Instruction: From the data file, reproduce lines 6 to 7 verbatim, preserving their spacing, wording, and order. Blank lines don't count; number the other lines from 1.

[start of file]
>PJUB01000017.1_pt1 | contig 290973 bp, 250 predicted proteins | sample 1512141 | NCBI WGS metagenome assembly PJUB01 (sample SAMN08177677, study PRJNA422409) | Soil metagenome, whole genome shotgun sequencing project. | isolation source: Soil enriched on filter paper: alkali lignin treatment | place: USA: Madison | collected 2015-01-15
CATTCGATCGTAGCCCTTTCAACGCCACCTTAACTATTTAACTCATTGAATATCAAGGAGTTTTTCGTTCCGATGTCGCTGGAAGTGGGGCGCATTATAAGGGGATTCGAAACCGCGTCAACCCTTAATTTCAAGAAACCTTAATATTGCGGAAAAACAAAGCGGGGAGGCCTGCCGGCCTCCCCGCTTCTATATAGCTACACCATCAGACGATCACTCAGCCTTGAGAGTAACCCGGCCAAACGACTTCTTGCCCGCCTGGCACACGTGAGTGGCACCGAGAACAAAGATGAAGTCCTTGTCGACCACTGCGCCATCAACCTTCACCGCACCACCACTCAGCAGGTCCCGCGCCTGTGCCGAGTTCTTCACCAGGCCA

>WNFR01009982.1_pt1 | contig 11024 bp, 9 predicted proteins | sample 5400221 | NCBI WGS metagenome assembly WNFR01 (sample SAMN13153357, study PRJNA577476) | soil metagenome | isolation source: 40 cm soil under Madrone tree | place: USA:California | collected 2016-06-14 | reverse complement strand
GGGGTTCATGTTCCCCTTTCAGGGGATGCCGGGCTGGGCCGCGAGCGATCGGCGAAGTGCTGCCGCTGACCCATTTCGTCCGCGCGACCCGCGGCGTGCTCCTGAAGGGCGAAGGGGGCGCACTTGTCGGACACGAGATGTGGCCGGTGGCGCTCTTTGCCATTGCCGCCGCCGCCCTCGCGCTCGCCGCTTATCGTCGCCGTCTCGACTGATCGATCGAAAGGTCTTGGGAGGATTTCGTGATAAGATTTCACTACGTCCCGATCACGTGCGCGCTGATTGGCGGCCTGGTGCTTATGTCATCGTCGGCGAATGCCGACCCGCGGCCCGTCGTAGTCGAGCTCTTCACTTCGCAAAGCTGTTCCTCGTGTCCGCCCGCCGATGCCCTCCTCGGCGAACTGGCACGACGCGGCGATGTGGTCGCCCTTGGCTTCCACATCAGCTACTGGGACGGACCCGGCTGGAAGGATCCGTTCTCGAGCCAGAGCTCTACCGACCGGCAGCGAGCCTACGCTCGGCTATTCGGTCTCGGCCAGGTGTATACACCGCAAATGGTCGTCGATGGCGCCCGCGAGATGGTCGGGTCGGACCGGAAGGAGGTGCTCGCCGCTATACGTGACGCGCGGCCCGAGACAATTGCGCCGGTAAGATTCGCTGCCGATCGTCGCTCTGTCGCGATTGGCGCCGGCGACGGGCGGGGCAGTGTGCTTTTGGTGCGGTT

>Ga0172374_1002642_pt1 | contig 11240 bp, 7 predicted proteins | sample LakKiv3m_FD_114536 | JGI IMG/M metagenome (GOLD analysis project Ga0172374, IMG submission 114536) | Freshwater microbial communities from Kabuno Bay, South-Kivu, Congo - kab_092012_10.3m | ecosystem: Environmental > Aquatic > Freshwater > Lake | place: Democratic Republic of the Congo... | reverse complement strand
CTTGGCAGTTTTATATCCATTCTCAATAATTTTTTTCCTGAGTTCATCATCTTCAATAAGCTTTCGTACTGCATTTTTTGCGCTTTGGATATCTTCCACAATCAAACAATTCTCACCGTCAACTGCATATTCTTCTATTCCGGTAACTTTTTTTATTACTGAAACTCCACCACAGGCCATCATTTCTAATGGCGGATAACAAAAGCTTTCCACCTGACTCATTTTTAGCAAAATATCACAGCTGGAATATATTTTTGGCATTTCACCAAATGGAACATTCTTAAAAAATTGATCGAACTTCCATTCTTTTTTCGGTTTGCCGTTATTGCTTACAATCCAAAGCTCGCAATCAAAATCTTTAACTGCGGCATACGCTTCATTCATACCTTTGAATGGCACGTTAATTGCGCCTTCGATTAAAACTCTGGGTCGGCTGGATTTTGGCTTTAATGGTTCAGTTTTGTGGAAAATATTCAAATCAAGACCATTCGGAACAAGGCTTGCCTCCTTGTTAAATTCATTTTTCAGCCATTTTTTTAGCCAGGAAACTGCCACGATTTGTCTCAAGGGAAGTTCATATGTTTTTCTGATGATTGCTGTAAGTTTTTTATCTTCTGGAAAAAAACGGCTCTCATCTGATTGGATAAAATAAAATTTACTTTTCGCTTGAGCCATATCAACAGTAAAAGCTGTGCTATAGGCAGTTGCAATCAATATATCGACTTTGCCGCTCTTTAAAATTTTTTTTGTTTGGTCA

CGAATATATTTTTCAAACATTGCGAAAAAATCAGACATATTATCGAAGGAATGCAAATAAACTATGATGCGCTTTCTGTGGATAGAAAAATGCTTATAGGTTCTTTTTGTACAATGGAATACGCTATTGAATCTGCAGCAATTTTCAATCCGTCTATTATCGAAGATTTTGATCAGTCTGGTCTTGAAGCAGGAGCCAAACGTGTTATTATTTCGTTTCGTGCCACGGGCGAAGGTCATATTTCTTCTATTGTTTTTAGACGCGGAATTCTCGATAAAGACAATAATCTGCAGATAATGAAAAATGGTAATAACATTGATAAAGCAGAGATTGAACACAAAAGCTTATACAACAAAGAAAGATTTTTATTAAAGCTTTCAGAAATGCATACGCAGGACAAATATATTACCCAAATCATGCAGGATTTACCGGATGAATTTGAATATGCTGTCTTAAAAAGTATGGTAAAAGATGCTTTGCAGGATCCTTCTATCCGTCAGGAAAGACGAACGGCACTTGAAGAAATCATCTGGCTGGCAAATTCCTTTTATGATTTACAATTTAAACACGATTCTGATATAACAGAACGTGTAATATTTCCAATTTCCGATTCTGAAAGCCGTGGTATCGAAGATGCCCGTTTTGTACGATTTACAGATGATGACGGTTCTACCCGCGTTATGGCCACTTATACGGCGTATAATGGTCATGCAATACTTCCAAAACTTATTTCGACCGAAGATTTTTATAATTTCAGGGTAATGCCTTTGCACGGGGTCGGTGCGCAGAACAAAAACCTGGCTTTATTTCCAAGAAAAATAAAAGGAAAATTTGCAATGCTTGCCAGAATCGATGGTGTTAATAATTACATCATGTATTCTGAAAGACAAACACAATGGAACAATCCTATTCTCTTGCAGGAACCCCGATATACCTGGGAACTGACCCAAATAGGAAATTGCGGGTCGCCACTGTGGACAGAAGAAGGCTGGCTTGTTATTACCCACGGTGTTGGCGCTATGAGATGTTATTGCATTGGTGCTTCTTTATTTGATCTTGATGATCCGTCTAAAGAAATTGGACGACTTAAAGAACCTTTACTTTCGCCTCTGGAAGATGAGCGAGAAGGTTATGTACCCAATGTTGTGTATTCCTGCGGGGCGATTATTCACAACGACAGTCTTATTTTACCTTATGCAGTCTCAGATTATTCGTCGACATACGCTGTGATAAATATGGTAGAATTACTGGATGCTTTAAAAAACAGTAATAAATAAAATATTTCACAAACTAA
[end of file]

CTTGGCAGTTTTATATCCATTCTCAATAATTTTTTTCCTGAGTTCATCATCTTCAATAAGCTTTCGTACTGCATTTTTTGCGCTTTGGATATCTTCCACAATCAAACAATTCTCACCGTCAACTGCATATTCTTCTATTCCGGTAACTTTTTTTATTACTGAAACTCCACCACAGGCCATCATTTCTAATGGCGGATAACAAAAGCTTTCCACCTGACTCATTTTTAGCAAAATATCACAGCTGGAATATATTTTTGGCATTTCACCAAATGGAACATTCTTAAAAAATTGATCGAACTTCCATTCTTTTTTCGGTTTGCCGTTATTGCTTACAATCCAAAGCTCGCAATCAAAATCTTTAACTGCGGCATACGCTTCATTCATACCTTTGAATGGCACGTTAATTGCGCCTTCGATTAAAACTCTGGGTCGGCTGGATTTTGGCTTTAATGGTTCAGTTTTGTGGAAAATATTCAAATCAAGACCATTCGGAACAAGGCTTGCCTCCTTGTTAAATTCATTTTTCAGCCATTTTTTTAGCCAGGAAACTGCCACGATTTGTCTCAAGGGAAGTTCATATGTTTTTCTGATGATTGCTGTAAGTTTTTTATCTTCTGGAAAAAAACGGCTCTCATCTGATTGGATAAAATAAAATTTACTTTTCGCTTGAGCCATATCAACAGTAAAAGCTGTGCTATAGGCAGTTGCAATCAATATATCGACTTTGCCGCTCTTTAAAATTTTTTTTGTTTGGTCA

CGAATATATTTTTCAAACATTGCGAAAAAATCAGACATATTATCGAAGGAATGCAAATAAACTATGATGCGCTTTCTGTGGATAGAAAAATGCTTATAGGTTCTTTTTGTACAATGGAATACGCTATTGAATCTGCAGCAATTTTCAATCCGTCTATTATCGAAGATTTTGATCAGTCTGGTCTTGAAGCAGGAGCCAAACGTGTTATTATTTCGTTTCGTGCCACGGGCGAAGGTCATATTTCTTCTATTGTTTTTAGACGCGGAATTCTCGATAAAGACAATAATCTGCAGATAATGAAAAATGGTAATAACATTGATAAAGCAGAGATTGAACACAAAAGCTTATACAACAAAGAAAGATTTTTATTAAAGCTTTCAGAAATGCATACGCAGGACAAATATATTACCCAAATCATGCAGGATTTACCGGATGAATTTGAATATGCTGTCTTAAAAAGTATGGTAAAAGATGCTTTGCAGGATCCTTCTATCCGTCAGGAAAGACGAACGGCACTTGAAGAAATCATCTGGCTGGCAAATTCCTTTTATGATTTACAATTTAAACACGATTCTGATATAACAGAACGTGTAATATTTCCAATTTCCGATTCTGAAAGCCGTGGTATCGAAGATGCCCGTTTTGTACGATTTACAGATGATGACGGTTCTACCCGCGTTATGGCCACTTATACGGCGTATAATGGTCATGCAATACTTCCAAAACTTATTTCGACCGAAGATTTTTATAATTTCAGGGTAATGCCTTTGCACGGGGTCGGTGCGCAGAACAAAAACCTGGCTTTATTTCCAAGAAAAATAAAAGGAAAATTTGCAATGCTTGCCAGAATCGATGGTGTTAATAATTACATCATGTATTCTGAAAGACAAACACAATGGAACAATCCTATTCTCTTGCAGGAACCCCGATATACCTGGGAACTGACCCAAATAGGAAATTGCGGGTCGCCACTGTGGACAGAAGAAGGCTGGCTTGTTATTACCCACGGTGTTGGCGCTATGAGATGTTATTGCATTGGTGCTTCTTTATTTGATCTTGATGATCCGTCTAAAGAAATTGGACGACTTAAAGAACCTTTACTTTCGCCTCTGGAAGATGAGCGAGAAGGTTATGTACCCAATGTTGTGTATTCCTGCGGGGCGATTATTCACAACGACAGTCTTATTTTACCTTATGCAGTCTCAGATTATTCGTCGACATACGCTGTGATAAATATGGTAGAATTACTGGATGCTTTAAAAAACAGTAATAAATAAAATATTTCACAAACTAA